"War is a drama, not a game of chess."
Gen Eisenhower

Monday, July 25, 2011

The Return of Captain Beesley and the East Southhamstershires

Following their initial action, the East Southhamstershires fell back to friendly lines. Captain Beesley of the Light Company was called into the Colonel's tent.

"AH! Beesley, there you are. I think we have something for you." The Colonel lazily points to a splendidly decked out officer of the Engineer service who is standing rather stiffly around the Colonel and Major.
"Lieutenant Swiven?" He glances back at the lieutenant to ensure he said the name correctly and presses on, "Swiven here is to conduct a survey mission of an area to our front. He is looking to find any suitable paths that the army can use and to ensure that the French do not have a route that we do not know about yet. You sir, are to be his escort. Take the young gentleman where he wishes to go and ensure that no harm comes to him."

Being dismissed as if these could not possibly be any questions that he could have with such clear and decisive orders, Beesley gathered his company together to move out.

The light company marched out on a lovely morning with Lieutenant Swiven and his survey party. They arrived at a small village near a river crossing. The survey party began their work. Beesley established a sentry post near some ruined walls just to the north of the town. The river is north of the sentry post.

Next, Beesley set a picket along a strong stone fence at the north end of the village. Here Sergeant Smallwood and eight men waited for sign of the enemy.

The light company enjoyed some rest for a few days while the survey was being done. On the third day, the sentry spotted an advancing french unit crossing the bridge. A small unit of carabiniers quickly chased the sentry away and occupied his position.

The warning of the sentry brought out Lieutenant Harthwaite with 8 men and Sergeant Langtree with twelve men from the houses and formed a line between Sergeant Smallwood's position and the northern most house.

The carabiniers and Lt Harthwaite's commands exchanged fire with little coming of it. The French moved across the bridge without any serious opposition. One blind headed to the top of the hill on their left while another ran towards the stand of crops on their right. Two more proceeded down the center of the road.

Captain Beesley and 8 men moved to support Sgt Smallwood along the stone wall. One french blind continued forward until it was spotted only 12" from the front of the British lines. Once spotted, it revealed itself to be a fast moving french column of 4 groups of nine men each. The British opened fire across their line against the column massing a significant amount of shock and some casualties. The blind following the french column stalled near the bridge.

In the fight that began against the column, the French commander, Lt Gerard managed to remove shock and charge the column into Sgt Langtree's line. In the resulting fisticuffs, both Langtree and Gerard were killed. Two rounds of fisticuffs saw Langtree's command break and fall back.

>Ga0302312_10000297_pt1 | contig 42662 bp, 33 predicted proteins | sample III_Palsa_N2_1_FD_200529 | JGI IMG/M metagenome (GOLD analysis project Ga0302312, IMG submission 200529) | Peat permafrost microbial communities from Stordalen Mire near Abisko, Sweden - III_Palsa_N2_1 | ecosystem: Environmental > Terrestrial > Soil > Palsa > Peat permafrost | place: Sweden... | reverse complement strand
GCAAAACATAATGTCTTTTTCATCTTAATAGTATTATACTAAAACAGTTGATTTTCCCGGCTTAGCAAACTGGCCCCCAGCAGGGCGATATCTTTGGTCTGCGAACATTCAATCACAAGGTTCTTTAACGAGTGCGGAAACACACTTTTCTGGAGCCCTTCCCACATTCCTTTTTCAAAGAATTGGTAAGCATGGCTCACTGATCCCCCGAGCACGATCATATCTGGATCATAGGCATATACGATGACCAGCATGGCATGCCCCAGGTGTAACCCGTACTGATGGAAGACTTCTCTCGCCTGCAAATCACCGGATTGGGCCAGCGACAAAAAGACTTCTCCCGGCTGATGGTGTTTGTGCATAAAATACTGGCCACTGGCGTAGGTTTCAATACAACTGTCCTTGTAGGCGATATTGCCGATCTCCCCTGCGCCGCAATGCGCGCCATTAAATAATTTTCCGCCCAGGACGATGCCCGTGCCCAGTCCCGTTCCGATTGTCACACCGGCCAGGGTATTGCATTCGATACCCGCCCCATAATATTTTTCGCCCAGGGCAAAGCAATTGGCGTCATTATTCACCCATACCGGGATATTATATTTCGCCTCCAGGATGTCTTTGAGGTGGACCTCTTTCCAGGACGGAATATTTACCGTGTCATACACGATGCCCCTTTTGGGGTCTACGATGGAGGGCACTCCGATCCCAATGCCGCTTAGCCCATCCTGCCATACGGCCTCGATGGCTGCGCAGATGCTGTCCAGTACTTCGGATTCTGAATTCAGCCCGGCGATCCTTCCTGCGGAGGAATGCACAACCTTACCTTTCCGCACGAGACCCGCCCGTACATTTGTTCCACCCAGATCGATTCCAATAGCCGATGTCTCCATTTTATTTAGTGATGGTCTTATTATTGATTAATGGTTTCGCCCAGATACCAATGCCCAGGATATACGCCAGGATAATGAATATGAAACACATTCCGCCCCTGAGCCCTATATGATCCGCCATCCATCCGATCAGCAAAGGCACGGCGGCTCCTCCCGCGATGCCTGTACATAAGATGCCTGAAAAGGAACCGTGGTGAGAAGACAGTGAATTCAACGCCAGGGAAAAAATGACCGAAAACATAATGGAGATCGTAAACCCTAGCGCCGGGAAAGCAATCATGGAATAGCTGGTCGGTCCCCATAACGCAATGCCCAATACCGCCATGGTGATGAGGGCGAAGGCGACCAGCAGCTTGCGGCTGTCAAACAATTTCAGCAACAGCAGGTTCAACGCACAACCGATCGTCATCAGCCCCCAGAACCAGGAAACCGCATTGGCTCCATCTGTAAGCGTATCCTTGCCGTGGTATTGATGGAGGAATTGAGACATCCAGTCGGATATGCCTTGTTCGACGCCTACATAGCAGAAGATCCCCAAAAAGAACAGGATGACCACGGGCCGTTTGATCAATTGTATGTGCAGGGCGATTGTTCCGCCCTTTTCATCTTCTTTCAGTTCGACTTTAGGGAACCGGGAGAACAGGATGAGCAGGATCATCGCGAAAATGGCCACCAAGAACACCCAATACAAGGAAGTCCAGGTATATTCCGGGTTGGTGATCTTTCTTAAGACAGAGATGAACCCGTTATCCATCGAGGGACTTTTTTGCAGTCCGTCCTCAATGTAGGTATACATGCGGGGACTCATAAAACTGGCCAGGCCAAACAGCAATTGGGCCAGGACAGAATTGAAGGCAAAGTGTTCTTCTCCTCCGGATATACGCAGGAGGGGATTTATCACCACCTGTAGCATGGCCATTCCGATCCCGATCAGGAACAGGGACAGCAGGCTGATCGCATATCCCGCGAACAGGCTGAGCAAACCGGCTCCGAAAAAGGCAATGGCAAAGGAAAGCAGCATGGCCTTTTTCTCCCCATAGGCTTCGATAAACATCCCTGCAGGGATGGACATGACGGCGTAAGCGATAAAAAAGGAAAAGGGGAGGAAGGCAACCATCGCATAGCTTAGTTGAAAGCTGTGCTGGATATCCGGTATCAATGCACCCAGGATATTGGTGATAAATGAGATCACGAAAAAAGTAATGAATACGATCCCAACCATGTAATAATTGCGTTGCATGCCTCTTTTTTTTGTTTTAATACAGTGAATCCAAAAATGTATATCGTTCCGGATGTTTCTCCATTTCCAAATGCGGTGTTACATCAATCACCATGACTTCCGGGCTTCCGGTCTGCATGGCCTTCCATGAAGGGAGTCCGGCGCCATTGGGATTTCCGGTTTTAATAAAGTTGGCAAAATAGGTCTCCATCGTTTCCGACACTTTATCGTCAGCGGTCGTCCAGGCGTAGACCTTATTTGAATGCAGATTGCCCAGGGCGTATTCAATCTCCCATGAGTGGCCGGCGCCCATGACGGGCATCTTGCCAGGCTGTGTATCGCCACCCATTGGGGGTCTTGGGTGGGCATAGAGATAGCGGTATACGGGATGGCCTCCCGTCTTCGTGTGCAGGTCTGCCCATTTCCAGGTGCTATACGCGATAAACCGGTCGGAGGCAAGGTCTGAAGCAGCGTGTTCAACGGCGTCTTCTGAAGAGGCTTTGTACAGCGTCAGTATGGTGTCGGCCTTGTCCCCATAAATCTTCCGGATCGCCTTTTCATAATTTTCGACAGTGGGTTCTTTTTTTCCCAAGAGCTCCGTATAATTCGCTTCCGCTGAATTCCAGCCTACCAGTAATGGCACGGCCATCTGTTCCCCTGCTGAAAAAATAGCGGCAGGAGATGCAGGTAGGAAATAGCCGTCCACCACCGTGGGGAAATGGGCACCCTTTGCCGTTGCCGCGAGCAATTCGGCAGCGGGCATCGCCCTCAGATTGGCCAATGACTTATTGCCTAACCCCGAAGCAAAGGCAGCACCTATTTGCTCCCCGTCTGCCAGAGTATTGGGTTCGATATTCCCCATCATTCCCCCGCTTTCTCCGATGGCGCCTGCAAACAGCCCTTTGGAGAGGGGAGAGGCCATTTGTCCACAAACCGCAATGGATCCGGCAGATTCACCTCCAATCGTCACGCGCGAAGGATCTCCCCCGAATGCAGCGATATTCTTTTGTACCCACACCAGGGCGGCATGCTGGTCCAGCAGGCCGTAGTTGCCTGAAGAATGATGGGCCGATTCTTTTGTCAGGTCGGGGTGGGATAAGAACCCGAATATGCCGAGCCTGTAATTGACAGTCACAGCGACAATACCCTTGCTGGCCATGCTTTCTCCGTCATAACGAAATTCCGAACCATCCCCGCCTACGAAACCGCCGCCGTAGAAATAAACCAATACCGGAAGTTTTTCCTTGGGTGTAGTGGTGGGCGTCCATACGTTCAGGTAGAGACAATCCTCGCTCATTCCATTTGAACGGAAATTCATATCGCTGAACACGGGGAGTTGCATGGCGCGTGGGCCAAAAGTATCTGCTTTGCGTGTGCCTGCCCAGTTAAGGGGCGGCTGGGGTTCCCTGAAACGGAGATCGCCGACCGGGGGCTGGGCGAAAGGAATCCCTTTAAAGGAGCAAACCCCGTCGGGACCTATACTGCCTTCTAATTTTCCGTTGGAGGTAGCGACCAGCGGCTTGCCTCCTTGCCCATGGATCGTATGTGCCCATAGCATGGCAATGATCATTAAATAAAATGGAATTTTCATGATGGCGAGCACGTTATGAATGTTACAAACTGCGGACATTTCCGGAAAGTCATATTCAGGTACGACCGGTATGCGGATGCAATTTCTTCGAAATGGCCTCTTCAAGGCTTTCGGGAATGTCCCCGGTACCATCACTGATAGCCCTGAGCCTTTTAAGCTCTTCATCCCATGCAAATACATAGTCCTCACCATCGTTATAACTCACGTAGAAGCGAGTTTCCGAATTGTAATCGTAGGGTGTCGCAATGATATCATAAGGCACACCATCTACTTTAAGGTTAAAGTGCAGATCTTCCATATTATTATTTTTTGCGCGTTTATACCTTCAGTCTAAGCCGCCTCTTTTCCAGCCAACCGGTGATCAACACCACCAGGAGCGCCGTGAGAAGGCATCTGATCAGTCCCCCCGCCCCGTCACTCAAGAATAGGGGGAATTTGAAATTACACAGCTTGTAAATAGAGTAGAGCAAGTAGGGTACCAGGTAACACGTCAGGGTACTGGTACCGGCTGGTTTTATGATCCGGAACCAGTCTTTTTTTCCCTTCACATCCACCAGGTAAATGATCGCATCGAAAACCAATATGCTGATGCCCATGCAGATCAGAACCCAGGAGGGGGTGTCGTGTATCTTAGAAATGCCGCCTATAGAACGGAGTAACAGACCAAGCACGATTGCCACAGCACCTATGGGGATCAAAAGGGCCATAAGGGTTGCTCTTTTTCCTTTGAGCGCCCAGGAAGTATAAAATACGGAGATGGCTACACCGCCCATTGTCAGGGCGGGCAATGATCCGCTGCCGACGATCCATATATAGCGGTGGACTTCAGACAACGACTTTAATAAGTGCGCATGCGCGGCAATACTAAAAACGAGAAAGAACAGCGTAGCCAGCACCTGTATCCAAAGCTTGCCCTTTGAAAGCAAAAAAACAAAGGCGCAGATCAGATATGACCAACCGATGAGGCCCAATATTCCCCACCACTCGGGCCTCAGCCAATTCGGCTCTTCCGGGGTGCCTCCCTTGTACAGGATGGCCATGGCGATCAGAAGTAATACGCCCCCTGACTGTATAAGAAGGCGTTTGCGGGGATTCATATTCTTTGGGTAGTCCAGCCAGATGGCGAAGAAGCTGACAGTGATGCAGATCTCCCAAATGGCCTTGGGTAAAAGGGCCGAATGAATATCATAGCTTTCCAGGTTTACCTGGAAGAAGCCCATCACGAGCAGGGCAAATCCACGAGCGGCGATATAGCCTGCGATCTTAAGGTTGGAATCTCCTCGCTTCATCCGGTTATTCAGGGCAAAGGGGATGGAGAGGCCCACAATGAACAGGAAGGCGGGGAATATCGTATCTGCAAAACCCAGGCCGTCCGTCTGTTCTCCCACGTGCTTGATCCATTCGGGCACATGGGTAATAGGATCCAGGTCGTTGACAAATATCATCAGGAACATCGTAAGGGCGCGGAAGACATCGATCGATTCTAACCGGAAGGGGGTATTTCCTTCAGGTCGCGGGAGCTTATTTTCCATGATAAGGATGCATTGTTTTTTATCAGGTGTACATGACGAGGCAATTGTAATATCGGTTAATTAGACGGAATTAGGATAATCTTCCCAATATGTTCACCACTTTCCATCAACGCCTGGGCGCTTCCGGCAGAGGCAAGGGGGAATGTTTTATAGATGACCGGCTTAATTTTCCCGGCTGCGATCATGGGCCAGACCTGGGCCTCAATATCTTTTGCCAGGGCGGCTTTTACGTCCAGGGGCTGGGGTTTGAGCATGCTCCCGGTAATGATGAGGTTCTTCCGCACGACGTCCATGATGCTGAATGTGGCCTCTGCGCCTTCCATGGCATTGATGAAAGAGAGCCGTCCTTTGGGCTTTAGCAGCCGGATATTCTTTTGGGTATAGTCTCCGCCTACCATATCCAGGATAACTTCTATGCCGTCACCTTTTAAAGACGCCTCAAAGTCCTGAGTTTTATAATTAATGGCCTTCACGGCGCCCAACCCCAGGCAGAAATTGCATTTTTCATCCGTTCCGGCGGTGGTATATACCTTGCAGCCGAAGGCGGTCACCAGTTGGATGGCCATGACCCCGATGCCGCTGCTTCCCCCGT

The luck of Gerard's column died with him as Lt Harthwaite, Sgt Smallwood and Captain Beesley's groups opened fire on the column at nearly point blank range. The fire shattered the column that was never able to recover and it routed off the board back where it came from.

At this point, Lt Harthwaite spotted the other blind. This was a french half company commanded by Captain Amaury and Lieutenant Ernest. Captain Amaury believed that his men could carry the day. Rushing his men in two separate formations of two groups of nine each they moved quickly up either side of the road. This time, the British were able to bring the advance to a halt 12" from their lines. The French were never able to overcome the mounting casualties and shock and were forced to withdraw. They lost another big man - Sergeant Laurent.

Once the smoke of the battle cleared, the British had suffered eleven casualties including Sergeant Langtree. Sgt Langtree managed to nearly stop the French column through his weight of fire but died galantly leading his men against the French charge. The French lost 29 men in casualties including two big men: Lt Gerard and Sgt Laurent.


The use of a column to charge the British line nearly worked. Had the French had access to a reasonable bonus card, they may have pulled it off. Instead they had drawn Water and Stand Fast. The British started with two Stand Fast cards. They then drew all of the French cards (Hop to It and Pas De Charge). The British used their two Stand fast cards well and received grasp the nettle cards as needed. The french always seemed to have their big men arrive before their GTN cards.

This was a fun solo game and I was able to play with using columns. Reading Cornwall's Sharp books it seemed that the French loved to advance in column. The tactic must of worked somewhere for them to continue to try it. Here it nearly worked and the column was able to reach the British line and did break it. They just lacked the power to stay in the fight after the initial clash.

Sorry for the lack of pictures as the camera (my cell phone) was absconded by my son so he could play angry birds.

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